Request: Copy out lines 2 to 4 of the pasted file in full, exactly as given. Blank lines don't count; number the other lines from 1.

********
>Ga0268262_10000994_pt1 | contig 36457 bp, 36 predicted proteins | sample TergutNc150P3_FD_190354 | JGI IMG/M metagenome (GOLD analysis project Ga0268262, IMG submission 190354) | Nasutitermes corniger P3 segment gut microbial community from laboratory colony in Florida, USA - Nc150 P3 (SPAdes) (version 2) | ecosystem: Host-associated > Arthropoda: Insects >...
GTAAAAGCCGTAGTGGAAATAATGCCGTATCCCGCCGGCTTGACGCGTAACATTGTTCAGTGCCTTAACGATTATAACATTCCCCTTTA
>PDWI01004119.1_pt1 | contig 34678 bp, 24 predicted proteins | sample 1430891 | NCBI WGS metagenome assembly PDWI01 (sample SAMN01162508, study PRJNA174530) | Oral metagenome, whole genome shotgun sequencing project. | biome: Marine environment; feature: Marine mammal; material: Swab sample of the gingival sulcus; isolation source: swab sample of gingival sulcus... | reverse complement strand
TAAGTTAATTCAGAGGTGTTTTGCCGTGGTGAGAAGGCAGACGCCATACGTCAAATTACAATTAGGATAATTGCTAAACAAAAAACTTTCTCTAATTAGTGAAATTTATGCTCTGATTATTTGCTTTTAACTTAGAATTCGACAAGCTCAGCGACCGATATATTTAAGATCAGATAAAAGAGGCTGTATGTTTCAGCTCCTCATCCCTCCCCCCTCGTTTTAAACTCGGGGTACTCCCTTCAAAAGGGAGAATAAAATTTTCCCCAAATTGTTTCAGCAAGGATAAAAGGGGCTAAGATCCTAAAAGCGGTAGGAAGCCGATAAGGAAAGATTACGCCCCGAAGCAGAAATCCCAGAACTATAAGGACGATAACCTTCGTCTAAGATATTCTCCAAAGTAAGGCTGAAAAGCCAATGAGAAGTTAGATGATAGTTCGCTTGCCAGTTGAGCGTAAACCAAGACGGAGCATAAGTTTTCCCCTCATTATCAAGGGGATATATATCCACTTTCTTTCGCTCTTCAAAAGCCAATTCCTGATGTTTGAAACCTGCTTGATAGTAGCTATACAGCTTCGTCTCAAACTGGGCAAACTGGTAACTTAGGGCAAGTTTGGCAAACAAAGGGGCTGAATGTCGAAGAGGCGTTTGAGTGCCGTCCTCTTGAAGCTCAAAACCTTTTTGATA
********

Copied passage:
GTAAAAGCCGTAGTGGAAATAATGCCGTATCCCGCCGGCTTGACGCGTAACATTGTTCAGTGCCTTAACGATTATAACATTCCCCTTTA
>PDWI01004119.1_pt1 | contig 34678 bp, 24 predicted proteins | sample 1430891 | NCBI WGS metagenome assembly PDWI01 (sample SAMN01162508, study PRJNA174530) | Oral metagenome, whole genome shotgun sequencing project. | biome: Marine environment; feature: Marine mammal; material: Swab sample of the gingival sulcus; isolation source: swab sample of gingival sulcus... | reverse complement strand
TAAGTTAATTCAGAGGTGTTTTGCCGTGGTGAGAAGGCAGACGCCATACGTCAAATTACAATTAGGATAATTGCTAAACAAAAAACTTTCTCTAATTAGTGAAATTTATGCTCTGATTATTTGCTTTTAACTTAGAATTCGACAAGCTCAGCGACCGATATATTTAAGATCAGATAAAAGAGGCTGTATGTTTCAGCTCCTCATCCCTCCCCCCTCGTTTTAAACTCGGGGTACTCCCTTCAAAAGGGAGAATAAAATTTTCCCCAAATTGTTTCAGCAAGGATAAAAGGGGCTAAGATCCTAAAAGCGGTAGGAAGCCGATAAGGAAAGATTACGCCCCGAAGCAGAAATCCCAGAACTATAAGGACGATAACCTTCGTCTAAGATATTCTCCAAAGTAAGGCTGAAAAGCCAATGAGAAGTTAGATGATAGTTCGCTTGCCAGTTGAGCGTAAACCAAGACGGAGCATAAGTTTTCCCCTCATTATCAAGGGGATATATATCCACTTTCTTTCGCTCTTCAAAAGCCAATTCCTGATGTTTGAAACCTGCTTGATAGTAGCTATACAGCTTCGTCTCAAACTGGGCAAACTGGTAACTTAGGGCAAGTTTGGCAAACAAAGGGGCTGAATGTCGAAGAGGCGTTTGAGTGCCGTCCTCTTGAAGCTCAAAACCTTTTTGATA